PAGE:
Why hand-propping an aircraft Solo is a very bad idea.
This story came to me via the typical mass email, I belive it originated with an A&P in Florida.
It started out at the Self service Avgas pump.

A guy fueled his Cherokee, but knew he had a dead battery. So he pushed the plane back, hopped in, primed the engine, left the throttle half open, mags on, and got back out.

Gave the prop a swift swing, and the engine fired right up. Right up to around 1800 rpm I guess.

The plane took off, straight for the fuel farm.

Fortunately, the fuel farm is protected by concrete filled steels posts, designed expressly for this sort of thing.

The prop hit one of these posts.

Here's what happened next:

  • Prop hit the post.
  • On impact the crankshaft is sheared right off the engine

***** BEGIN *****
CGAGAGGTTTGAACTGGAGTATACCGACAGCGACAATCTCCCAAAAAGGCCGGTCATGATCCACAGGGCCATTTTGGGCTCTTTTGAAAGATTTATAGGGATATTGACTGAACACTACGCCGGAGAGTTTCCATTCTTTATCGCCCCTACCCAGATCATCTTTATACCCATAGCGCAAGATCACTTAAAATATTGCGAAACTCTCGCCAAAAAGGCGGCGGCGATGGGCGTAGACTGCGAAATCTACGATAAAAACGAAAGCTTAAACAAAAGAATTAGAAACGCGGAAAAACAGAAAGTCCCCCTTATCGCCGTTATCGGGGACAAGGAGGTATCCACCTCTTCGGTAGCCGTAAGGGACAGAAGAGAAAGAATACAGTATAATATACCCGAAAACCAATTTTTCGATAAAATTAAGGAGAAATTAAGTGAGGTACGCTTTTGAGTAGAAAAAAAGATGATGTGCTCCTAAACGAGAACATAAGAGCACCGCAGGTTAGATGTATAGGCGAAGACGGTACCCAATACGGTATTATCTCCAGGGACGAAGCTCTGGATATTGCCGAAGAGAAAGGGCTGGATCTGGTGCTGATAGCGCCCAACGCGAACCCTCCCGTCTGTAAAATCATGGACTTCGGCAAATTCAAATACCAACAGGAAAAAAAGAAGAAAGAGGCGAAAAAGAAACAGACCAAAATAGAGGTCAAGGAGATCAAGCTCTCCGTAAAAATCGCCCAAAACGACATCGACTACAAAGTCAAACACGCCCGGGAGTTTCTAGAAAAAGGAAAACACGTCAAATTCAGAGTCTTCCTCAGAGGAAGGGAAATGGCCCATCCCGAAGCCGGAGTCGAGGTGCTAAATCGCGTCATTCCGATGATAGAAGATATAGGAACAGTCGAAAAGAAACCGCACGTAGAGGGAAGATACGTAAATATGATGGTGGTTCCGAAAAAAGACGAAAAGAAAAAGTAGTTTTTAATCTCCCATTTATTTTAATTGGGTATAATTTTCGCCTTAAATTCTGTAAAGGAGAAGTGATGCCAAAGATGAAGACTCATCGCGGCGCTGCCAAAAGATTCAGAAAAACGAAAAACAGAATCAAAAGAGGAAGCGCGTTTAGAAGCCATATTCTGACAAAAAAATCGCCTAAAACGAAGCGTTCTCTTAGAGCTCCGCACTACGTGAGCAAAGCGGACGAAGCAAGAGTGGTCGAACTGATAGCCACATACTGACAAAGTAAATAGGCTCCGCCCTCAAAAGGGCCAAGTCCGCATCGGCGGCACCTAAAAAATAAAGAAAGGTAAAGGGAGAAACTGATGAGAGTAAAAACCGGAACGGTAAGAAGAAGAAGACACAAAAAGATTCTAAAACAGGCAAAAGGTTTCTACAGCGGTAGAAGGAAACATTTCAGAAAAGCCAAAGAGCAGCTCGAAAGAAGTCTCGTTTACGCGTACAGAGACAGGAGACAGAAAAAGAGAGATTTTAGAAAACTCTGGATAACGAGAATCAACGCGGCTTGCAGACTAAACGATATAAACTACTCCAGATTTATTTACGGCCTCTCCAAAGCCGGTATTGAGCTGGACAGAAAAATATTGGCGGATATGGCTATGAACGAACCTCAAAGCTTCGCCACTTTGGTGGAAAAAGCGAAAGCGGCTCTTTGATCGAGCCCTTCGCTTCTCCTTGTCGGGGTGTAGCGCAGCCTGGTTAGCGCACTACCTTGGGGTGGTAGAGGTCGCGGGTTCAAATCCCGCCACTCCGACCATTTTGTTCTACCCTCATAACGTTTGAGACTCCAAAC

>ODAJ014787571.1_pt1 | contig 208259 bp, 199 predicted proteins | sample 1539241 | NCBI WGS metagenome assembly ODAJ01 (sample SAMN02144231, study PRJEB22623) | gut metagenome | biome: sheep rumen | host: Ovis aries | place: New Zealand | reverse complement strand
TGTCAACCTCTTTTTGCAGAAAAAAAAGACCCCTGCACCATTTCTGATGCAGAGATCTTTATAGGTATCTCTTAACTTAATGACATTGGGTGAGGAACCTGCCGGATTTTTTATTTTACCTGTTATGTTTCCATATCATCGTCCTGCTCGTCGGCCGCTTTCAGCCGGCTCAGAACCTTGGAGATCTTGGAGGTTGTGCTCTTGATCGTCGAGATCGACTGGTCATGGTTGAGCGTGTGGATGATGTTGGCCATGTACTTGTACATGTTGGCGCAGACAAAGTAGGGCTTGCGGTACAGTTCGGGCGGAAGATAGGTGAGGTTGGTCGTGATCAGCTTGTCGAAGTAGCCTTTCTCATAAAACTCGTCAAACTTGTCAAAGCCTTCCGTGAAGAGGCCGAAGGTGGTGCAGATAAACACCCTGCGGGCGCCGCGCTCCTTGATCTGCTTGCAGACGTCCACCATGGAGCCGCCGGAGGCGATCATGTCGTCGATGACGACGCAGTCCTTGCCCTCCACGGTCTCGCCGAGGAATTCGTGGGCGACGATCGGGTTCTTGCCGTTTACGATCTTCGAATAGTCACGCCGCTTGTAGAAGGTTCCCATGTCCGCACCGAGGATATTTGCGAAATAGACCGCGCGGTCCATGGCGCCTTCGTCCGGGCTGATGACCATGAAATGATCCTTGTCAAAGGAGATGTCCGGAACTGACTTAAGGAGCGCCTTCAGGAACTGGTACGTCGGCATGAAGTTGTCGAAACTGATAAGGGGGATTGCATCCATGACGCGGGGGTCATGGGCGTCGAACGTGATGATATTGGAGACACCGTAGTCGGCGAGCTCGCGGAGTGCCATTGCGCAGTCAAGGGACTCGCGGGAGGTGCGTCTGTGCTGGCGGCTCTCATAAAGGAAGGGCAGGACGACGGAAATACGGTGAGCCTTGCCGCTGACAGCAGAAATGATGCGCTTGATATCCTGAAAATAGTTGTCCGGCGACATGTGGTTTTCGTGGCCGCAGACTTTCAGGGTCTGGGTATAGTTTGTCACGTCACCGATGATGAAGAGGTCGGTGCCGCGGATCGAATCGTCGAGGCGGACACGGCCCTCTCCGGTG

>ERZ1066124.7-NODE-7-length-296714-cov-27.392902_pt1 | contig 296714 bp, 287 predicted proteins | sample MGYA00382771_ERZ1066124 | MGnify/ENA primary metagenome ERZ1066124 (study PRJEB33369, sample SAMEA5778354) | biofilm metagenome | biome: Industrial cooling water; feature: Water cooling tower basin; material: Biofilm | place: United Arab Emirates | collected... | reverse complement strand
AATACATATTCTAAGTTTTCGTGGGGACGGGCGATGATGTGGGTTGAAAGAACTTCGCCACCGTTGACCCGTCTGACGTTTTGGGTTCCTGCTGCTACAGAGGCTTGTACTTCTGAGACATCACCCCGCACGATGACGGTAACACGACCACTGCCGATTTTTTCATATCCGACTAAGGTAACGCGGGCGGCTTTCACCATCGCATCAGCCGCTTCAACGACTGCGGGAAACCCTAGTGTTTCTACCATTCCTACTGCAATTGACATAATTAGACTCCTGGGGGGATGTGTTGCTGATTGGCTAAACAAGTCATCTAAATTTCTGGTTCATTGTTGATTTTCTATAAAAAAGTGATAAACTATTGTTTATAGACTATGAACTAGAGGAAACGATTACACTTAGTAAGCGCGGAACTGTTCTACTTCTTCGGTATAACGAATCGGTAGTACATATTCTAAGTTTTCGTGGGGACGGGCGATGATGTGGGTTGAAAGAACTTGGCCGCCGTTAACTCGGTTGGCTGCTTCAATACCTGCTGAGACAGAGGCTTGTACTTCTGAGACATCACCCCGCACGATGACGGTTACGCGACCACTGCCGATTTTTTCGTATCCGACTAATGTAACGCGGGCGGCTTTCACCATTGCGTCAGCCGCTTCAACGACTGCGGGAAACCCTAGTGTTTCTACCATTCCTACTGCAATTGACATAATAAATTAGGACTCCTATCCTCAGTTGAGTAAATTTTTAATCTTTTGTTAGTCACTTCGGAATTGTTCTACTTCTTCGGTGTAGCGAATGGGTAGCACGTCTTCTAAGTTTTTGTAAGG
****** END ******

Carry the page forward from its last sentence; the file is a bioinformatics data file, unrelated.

• sending the prop, hub and spinner flying like you only see in cartoons,
  • landing on the roof of a hangar, about 150 yards away.

Here it is...


And no, this did not buff right out. Plane was sold for $400 on the spot, was parted out, and sold on eBay. With today's medical expertise and knowledge, we can fix a lot of things. Stupid is not one of them. Guy had no insurance, and was under scrutiny of the FAA for running another plane out of fuel, and landing it on highway 41 in Ft Myers I believe. He should just quit flying all together.